The 2014-15 season started as many others do at White Hart Lane – with a new manager. Here, fanatix assesses how Tottenham Hotspur fared in Mauricio Pochettino’s debut campaign in charge…
Spurs pipped Liverpool to fifth in the final Premier League table, although their 64-point haul was five short of last season and their lowest total in four years.
They were out of the top-four race earlier than they would have liked, but the emergence of home-grown stars such as Harry Kane may give them optimism that they can launch another Champions League bid next term.
A run to the League Cup final, where they were beaten 2-0 by Chelsea, contributed to an exciting post-Christmas period, during which Spurs produced some of their best performances, but disappointing exits to Leicester City and Fiorentina in the FA Cup and Europa League respectively were missed opportunities as the club sought its first major trophy since 2009.
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All eyes were on Tottenham’s pre-season transfer activity following the horrific misspending of the Gareth Bale fortune, left behind following the Welshman’s move to Real Madrid in 2013, which was a world-record £85.3m deal according to BBC Sport.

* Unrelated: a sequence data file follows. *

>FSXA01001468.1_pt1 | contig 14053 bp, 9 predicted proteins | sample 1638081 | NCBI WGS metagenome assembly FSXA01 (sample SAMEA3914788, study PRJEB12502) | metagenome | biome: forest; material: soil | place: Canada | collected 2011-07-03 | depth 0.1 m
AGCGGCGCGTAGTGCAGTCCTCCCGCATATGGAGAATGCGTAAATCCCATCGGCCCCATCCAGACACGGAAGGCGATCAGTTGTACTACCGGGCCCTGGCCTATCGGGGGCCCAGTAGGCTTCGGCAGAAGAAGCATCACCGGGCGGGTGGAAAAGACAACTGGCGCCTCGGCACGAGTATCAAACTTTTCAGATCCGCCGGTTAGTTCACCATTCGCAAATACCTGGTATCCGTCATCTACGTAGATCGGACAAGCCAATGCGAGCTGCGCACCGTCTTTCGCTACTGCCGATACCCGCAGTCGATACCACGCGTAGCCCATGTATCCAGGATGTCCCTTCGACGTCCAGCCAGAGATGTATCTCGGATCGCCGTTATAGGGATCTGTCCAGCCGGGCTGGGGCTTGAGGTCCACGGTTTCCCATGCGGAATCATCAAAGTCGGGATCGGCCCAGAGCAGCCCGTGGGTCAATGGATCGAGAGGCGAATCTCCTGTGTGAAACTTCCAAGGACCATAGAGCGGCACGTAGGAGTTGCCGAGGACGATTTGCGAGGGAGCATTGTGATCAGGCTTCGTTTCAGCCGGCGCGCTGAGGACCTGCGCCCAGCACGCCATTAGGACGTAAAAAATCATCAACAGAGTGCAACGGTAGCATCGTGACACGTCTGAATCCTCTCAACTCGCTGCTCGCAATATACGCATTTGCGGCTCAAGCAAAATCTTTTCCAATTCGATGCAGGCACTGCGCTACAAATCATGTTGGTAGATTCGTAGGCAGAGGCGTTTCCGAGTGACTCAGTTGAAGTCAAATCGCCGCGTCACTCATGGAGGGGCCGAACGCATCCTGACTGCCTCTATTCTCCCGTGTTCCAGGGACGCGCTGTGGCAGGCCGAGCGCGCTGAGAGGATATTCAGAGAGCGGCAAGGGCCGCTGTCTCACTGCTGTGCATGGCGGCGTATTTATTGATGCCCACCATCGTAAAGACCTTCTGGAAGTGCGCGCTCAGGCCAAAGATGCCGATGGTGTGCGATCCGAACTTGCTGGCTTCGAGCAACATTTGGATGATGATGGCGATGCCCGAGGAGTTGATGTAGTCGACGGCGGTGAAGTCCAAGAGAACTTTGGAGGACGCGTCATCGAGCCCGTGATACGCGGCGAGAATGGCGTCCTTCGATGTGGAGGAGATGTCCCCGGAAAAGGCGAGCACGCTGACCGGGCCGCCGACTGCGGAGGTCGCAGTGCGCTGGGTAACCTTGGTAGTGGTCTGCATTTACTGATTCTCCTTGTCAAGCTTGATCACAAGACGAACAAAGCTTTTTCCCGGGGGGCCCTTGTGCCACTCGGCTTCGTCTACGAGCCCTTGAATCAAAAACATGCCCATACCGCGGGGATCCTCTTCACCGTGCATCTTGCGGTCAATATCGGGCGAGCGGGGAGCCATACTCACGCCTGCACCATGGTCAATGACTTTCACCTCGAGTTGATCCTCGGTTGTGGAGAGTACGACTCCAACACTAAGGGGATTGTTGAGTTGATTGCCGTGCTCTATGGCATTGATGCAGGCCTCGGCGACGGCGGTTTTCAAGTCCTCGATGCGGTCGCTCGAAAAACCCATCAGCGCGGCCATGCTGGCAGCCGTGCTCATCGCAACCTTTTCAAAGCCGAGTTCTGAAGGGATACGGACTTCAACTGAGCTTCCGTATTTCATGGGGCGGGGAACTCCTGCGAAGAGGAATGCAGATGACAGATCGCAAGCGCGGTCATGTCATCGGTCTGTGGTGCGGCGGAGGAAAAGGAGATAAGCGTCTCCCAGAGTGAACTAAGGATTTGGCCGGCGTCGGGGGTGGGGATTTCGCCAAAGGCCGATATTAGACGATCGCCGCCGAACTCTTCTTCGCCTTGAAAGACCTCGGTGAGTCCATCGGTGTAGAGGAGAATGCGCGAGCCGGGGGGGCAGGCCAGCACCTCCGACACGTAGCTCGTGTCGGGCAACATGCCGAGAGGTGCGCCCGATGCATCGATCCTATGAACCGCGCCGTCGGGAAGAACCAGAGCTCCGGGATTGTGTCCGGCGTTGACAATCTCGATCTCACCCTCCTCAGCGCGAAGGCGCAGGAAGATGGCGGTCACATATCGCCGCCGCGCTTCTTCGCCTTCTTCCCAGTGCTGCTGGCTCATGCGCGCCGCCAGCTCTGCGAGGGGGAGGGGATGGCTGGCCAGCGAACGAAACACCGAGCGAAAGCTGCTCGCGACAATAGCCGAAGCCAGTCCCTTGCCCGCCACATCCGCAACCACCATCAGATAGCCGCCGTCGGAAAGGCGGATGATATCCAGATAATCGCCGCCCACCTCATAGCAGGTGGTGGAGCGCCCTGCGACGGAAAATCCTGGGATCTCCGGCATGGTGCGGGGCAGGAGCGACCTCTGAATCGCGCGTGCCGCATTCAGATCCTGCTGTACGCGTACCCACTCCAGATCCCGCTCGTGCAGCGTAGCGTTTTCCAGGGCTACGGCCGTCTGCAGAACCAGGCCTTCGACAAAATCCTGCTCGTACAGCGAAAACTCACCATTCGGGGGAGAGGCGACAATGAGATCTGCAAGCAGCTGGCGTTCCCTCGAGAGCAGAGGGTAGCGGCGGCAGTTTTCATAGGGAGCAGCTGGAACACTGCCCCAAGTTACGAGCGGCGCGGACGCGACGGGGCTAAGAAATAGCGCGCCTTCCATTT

If only one of the ‘magnificent seven’ proved worthy of that title in their debut season – Christian Eriksen has now been joined by Nacer Chadli in that regard – perhaps even fewer of Spurs’s signings this term have been immediate successes.
Ben Davies and Michel Vorm joined from Swansea City, with Gylfi Sigurdsson going the other way, and have served their purpose as squad players, but the Londoners somehow went through the whole of the summer without strengthening their strongest XI.
Despite The Telegraph linking them with exciting targets such as Mateo Musacchio and Morgan Schneiderlin, Pochettino ended up with the less inspiring duo of Federico Fazio and Benjamin Stambouli, and neither managed to make a significant impact.
Featuring in 28 Premier League games, Eric Dier, who The Daily Mail report cost as little as £4m, was the pick of the incomings and showed enough to suggest that he could be a long-term fixture in a Spurs defence which waved goodbye to Michael Dawson late in the summer window.
Raw, but full of potential and hungry to learn, Dier could represent the mould of future signings, with Daniel Levy indicating at a meeting with members of The Tottenham Hotspur Supporters’ Trust that the club will revert to targeting promising youngsters, after a series of flops when buying from the top market.